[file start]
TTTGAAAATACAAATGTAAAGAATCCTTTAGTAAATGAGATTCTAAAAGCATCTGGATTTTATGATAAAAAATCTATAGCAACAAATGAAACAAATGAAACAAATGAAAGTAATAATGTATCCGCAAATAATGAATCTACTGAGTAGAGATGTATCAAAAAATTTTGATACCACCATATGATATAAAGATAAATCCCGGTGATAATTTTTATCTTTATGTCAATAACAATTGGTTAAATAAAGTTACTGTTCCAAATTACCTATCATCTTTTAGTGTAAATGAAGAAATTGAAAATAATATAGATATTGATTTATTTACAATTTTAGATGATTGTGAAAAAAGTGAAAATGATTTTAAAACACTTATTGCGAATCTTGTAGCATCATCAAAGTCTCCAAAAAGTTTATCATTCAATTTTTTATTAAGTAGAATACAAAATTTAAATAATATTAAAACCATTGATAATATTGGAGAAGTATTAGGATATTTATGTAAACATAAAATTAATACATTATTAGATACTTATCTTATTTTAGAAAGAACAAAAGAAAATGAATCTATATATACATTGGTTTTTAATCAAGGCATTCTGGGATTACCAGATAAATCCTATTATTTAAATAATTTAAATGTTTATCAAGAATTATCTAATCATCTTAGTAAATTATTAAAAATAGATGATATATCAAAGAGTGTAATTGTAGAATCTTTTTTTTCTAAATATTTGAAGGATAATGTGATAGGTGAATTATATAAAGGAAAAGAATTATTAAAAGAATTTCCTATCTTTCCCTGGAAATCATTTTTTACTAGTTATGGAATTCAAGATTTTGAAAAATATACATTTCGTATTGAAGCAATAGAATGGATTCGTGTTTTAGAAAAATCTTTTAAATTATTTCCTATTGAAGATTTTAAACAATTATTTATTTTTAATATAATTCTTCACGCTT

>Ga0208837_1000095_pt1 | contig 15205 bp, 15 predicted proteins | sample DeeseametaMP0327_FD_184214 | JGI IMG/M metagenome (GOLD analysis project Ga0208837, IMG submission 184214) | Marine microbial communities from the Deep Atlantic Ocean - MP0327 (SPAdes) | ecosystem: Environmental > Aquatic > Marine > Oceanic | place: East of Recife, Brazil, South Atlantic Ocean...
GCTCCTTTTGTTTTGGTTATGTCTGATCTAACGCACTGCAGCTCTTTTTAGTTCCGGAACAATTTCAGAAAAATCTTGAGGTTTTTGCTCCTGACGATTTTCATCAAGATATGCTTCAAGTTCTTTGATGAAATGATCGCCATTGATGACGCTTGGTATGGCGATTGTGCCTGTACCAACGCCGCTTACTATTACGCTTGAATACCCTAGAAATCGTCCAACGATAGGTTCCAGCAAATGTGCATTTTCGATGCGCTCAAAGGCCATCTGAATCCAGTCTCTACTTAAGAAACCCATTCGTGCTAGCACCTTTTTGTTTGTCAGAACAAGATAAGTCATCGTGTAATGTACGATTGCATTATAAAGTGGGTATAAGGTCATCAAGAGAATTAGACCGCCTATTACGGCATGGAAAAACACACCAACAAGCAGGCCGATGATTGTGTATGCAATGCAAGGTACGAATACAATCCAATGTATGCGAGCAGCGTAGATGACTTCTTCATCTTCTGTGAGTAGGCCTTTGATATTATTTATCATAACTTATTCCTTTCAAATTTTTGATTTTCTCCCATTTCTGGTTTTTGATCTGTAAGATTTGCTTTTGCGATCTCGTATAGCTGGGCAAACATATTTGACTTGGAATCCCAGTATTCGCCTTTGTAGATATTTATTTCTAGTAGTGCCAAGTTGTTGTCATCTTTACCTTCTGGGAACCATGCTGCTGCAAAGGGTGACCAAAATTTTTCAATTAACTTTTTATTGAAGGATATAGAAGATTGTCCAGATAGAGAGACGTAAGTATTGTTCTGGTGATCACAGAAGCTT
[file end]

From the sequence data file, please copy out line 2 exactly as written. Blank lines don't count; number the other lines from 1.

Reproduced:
>Ga0208837_1000095_pt1 | contig 15205 bp, 15 predicted proteins | sample DeeseametaMP0327_FD_184214 | JGI IMG/M metagenome (GOLD analysis project Ga0208837, IMG submission 184214) | Marine microbial communities from the Deep Atlantic Ocean - MP0327 (SPAdes) | ecosystem: Environmental > Aquatic > Marine > Oceanic | place: East of Recife, Brazil, South Atlantic Ocean...